My referents have been and are my cello teachers. All of them have left their mark on the way I express myself, my essence is a combination of all of them, as well as other musical experiences and the people around me. I was very lucky to have met all of them, I have a very special relationship that I know will last forever.
In the development of my career I would like to further into all fields: playing in an orchestra, making chamber music, and having solo cello repertoire. I believe that each of these aspects brings me different things and helps me to be better in each area. During college and grad school, you have to be prepared for everything. Nowadays the world of music is very competitive and therefore, we have to develop several fields as a musician. The amount of different repertoire and composers you know positively affects the way you see and interpret music.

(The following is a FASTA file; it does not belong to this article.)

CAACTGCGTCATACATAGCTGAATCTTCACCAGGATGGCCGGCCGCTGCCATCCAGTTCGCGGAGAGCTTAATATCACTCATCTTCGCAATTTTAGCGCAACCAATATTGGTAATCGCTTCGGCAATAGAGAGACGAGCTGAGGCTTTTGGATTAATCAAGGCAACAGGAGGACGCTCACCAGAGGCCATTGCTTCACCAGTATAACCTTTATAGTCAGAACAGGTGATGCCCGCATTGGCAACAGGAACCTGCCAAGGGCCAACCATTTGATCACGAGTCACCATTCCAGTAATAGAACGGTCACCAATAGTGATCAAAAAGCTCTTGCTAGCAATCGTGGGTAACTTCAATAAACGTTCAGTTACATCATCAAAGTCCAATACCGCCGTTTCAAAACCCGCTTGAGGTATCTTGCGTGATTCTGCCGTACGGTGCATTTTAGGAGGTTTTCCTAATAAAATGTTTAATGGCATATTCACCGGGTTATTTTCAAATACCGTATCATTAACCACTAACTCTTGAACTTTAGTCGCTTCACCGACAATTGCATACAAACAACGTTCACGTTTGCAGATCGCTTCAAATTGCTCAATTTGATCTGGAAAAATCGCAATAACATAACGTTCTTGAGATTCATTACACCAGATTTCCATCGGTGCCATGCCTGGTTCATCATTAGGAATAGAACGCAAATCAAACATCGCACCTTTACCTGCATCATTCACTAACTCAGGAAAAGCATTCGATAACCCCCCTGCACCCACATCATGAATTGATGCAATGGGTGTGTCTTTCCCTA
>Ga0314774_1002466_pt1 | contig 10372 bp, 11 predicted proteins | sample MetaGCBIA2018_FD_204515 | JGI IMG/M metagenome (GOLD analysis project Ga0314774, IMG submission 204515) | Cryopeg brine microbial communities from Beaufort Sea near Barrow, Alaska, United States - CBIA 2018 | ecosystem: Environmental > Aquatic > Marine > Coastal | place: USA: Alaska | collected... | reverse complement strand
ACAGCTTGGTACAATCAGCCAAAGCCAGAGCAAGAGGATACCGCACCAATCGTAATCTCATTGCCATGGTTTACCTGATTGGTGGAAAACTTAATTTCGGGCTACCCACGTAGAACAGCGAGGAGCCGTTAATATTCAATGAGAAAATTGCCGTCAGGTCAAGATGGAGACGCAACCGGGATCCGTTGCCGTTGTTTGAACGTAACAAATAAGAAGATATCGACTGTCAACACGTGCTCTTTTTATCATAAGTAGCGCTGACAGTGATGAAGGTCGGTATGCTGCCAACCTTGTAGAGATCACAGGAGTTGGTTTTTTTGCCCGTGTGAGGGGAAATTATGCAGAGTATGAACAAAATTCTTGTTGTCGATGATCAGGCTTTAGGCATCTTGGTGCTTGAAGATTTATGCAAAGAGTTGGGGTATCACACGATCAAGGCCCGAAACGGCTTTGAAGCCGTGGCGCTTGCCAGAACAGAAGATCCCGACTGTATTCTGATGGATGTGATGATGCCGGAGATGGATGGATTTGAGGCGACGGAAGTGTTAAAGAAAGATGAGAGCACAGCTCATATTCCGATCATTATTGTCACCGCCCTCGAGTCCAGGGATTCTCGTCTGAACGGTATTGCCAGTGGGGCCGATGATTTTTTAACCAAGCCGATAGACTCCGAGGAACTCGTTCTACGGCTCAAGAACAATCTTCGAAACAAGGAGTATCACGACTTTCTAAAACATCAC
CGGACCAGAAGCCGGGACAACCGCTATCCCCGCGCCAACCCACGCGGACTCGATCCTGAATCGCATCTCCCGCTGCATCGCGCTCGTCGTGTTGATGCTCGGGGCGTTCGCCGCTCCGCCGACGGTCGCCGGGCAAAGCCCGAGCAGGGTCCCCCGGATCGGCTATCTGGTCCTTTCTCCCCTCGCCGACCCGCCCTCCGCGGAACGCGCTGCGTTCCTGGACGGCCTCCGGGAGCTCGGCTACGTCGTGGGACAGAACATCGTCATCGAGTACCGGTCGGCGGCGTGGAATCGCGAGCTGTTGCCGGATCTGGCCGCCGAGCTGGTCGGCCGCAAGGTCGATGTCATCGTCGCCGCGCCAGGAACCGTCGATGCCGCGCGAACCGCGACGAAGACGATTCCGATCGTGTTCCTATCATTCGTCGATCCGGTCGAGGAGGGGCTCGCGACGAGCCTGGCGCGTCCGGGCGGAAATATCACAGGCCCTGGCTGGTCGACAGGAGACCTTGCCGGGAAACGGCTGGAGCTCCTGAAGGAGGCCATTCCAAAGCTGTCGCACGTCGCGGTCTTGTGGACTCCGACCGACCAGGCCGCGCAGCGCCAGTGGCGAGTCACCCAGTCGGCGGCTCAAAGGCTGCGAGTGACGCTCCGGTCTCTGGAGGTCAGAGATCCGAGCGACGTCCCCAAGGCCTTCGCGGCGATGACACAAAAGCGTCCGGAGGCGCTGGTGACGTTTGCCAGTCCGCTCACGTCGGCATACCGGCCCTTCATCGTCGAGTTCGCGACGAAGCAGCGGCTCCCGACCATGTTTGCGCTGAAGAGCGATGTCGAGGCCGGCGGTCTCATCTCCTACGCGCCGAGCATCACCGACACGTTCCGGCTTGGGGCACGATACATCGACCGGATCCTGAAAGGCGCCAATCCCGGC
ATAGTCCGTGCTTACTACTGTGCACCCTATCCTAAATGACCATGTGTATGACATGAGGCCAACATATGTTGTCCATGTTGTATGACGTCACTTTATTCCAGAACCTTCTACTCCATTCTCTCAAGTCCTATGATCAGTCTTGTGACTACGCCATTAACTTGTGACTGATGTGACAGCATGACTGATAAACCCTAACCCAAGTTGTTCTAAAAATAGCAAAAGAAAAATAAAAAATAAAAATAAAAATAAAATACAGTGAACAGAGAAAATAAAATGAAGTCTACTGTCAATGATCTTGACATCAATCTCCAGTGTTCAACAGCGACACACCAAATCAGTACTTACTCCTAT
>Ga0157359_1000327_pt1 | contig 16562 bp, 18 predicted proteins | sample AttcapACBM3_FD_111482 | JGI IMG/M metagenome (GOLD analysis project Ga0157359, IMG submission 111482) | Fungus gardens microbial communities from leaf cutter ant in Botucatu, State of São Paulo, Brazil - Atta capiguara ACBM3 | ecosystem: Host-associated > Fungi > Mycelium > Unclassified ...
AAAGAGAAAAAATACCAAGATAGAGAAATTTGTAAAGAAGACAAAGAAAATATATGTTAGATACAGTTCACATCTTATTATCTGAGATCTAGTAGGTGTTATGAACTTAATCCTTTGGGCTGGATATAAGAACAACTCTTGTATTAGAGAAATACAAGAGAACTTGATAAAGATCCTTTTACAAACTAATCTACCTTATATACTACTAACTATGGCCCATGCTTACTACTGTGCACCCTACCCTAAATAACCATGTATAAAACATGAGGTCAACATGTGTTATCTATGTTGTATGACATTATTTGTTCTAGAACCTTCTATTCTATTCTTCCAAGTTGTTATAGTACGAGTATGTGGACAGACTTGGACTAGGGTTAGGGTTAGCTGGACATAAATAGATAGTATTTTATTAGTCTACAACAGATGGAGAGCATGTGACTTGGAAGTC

“…What is important is the experience of participating and the effort to prepare to be the best…”
Why are competitions important in the artistic and professional development of young musicians?
I think they are important because of the effort, dedication, and discipline they entail. They allow me to be self-demanding and to seek perfection during the preparation process. They are new experiences that encourage you to be better, they allow you a growing progress of your abilities and teach you to keep in mind the spirit of achievement and constancy.
As a finalist for the Pablo Casals International Award, you had the opportunity to visit the Pablo Casals Museum and meet Marta Casals. What meant to you this experience?